As a general rule I don’t re-post pieces on one blog that I’ve posted on another blog. It just doesn’t seem fair to the reader. So, why am I making an exception with this post you may ask?
The answer is simple. It’s not so much the repetition of a blog post—though I did run much of this in the August version of my 19th of each month post on the blog site of my publisher (Poisoned Pen Press)—as it is excerpts from the introductory lecture I gave my freshman, sophomore, and junior college students last January to kick off a four-week, five days a week, two hours per day course entitled, “MYSTERY WRITING UNMASKED: Techniques, Tactics, and Trends.”
After coming across a series of blog threads addressing the “mystery writing life,” I decided why not toss my empty headed hat into that public ring. So, here’s what I’ve culled out of a two-hour lecture and spruced up to succinctly state what I see as expressing my take on what I believe should be the underlying purpose of a course on creating a writing life. Here goes:
- This course is all about you, about showing you what to expect, and where to find your highs among all the lows while you seek to attain whatever measures of success you’ve set for yourself as a writer….
- I see four stages in the development of a mystery writer: Wanting, Struggling, Attaining, and Enduring. Through each stage you should strive to maintain one common thread: keep writing a joy, never a burden. If you start from the proposition, “Writing is a lousy way to make a living but a wonderful way to make a life,” it makes sense to work at keeping your life’s driving vice a joy. In fact, I think that’s a pretty good overall bottom line principle for building a successful life in general: Find joy in what you do….
- I’m here to help you find what makes you tick as writer. Let’s call it your writer’s soul. Or for those of you without a soul, your writer’s center. It’s different in each of us, but if I can somehow get you to trust your writing instincts, to run along behind them as they lead you to God knows where (or Bruce Almighty), perhaps, just perhaps, I’ll have played some small part in helping you find that place within yourself that will bring you joy in the writing aspects of whatever career you land in, no matter how far it may be from the literary arts.….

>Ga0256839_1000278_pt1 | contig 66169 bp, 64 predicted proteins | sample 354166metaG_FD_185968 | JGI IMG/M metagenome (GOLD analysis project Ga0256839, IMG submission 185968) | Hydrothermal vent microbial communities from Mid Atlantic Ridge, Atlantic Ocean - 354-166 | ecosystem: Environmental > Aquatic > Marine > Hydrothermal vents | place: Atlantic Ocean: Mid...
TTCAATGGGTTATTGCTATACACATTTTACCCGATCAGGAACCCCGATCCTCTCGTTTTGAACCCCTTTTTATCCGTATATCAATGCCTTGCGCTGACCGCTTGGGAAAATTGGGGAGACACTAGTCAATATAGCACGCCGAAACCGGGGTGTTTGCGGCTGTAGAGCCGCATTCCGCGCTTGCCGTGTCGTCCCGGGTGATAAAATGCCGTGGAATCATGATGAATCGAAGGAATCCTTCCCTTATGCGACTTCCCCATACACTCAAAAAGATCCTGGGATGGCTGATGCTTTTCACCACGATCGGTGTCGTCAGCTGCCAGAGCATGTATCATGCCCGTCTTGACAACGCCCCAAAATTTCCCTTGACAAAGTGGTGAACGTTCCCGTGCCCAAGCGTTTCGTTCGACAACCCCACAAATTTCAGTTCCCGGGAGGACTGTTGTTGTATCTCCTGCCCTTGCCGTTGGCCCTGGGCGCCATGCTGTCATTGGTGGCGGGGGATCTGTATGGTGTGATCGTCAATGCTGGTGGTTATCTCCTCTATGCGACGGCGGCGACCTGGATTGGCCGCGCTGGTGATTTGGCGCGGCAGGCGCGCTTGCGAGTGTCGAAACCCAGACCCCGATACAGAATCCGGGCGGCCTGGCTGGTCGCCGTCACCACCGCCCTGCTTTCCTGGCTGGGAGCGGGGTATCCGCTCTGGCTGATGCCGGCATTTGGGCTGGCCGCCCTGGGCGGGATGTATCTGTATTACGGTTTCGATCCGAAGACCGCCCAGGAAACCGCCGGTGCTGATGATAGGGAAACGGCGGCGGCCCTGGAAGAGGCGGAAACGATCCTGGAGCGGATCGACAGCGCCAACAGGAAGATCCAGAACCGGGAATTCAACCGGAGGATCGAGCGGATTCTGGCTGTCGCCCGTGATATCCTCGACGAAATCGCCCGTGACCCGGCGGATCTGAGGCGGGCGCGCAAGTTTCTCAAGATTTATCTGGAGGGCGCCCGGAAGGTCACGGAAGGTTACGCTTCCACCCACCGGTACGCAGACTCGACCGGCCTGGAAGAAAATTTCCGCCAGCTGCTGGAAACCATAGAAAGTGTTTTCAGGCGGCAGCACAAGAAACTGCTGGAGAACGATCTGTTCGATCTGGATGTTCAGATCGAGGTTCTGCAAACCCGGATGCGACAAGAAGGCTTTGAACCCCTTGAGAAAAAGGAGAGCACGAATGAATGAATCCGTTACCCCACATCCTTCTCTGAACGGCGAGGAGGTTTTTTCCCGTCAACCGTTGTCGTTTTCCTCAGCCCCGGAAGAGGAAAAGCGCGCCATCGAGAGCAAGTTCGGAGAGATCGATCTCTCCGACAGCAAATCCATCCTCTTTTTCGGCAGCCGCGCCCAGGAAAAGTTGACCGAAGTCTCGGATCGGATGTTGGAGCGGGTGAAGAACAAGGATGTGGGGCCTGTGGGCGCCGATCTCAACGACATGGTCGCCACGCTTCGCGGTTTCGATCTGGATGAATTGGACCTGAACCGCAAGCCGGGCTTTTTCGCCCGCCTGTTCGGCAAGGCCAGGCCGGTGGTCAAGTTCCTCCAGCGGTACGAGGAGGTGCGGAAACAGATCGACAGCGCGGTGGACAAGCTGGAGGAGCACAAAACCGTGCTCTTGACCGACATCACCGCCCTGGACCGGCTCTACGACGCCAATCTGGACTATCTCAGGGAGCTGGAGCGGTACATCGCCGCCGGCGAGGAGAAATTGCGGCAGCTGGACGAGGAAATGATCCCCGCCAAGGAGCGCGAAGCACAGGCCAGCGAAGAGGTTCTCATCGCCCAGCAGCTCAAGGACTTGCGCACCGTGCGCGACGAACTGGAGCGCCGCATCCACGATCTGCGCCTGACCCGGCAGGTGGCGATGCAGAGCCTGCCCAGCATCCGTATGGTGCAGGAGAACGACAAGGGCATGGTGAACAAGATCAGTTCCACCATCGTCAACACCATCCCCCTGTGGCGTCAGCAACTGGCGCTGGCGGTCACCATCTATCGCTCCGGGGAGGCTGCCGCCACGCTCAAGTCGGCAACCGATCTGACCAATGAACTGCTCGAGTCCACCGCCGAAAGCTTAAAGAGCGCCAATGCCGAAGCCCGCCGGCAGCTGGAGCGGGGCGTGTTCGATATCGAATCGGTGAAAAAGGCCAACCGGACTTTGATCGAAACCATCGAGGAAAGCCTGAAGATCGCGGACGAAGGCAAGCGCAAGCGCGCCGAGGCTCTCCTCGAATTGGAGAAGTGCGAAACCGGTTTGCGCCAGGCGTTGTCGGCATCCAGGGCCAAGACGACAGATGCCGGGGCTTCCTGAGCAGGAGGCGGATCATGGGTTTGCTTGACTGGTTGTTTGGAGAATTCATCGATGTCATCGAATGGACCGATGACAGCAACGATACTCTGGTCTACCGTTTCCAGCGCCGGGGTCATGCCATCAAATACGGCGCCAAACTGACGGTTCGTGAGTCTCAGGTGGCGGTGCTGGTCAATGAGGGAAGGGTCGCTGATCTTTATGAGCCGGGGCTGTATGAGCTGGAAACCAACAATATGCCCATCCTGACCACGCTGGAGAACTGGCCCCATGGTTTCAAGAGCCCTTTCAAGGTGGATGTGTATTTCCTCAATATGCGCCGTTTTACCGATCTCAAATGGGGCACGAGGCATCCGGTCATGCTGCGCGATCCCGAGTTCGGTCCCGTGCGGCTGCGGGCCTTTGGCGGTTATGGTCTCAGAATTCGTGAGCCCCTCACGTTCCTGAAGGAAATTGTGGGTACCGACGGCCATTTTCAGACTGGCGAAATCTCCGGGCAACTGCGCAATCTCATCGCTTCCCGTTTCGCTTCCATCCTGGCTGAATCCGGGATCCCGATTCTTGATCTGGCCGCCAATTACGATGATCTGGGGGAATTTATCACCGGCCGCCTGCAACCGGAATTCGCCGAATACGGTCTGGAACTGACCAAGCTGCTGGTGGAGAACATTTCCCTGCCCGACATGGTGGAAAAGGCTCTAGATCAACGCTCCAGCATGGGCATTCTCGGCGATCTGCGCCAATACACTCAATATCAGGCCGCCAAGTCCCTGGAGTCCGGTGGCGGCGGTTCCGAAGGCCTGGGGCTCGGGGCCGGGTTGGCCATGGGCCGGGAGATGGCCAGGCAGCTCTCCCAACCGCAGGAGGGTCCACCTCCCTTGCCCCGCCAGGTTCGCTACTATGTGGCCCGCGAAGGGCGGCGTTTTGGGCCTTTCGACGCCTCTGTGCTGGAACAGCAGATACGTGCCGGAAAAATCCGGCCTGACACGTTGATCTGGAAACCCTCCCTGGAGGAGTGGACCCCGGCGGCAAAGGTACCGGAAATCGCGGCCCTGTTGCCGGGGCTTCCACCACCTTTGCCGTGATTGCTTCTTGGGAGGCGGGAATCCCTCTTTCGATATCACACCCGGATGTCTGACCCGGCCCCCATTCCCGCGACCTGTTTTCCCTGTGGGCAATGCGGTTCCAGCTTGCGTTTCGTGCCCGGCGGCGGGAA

- We’ll study the elements of a mystery, look at some of the great ones, but not in significant analytical detail because there is no way to do that in a four-week course. Great writing requires reading great works, that’s how we learn. It’s up to you to pick what you like. No one can do that for you, only suggest....
- Then there’s the writing side to this course. Every day, no matter what other assignments I’ve given you, I expect you to turn in one page a day—that’s 250 words—of that mystery you’ve always wanted to write. I suggest you take care to involve a subject that interests you enough to dedicate a year of your life toward weaving that subject into your mystery. Pets, cars, farming, history, plumbing, Masons, your job, partying, or whatever else is fine as long as the theme holds your interest….
- A purpose of those daily 250 word submissions is, of course, to allow you to practice what you learn in this class. But I have a more significant reason. Writing is a craft practiced around deadlines and if you fall into the habit of waiting until the last moment, you will suffer great pain. Publishers, editors, judges, businesses, governments, bosses, all impose deadlines. In the real world many different things can fall due on any given day, obligations back up, bottle up, and attack your time. One day you’ll have one thing to do, the next day ten. So you best learn to schedule (perhaps write 500 words one day to free up the next?) and follow at least the semblance of a routine. If you do, you’ll meet your deadlines, and life will be good….
- If you’re serious about writing you best learn to treat it as a 9-5 job. Should you already have one of those, regard writing as your second—at least until you’re lucky enough to be financially independent for any number of reasons, most notably an understanding, supportive, gainfully employed partner or spouse, and can move it into first position. But no matter what your circumstances, never forget the primary directive: Keep writing a joy!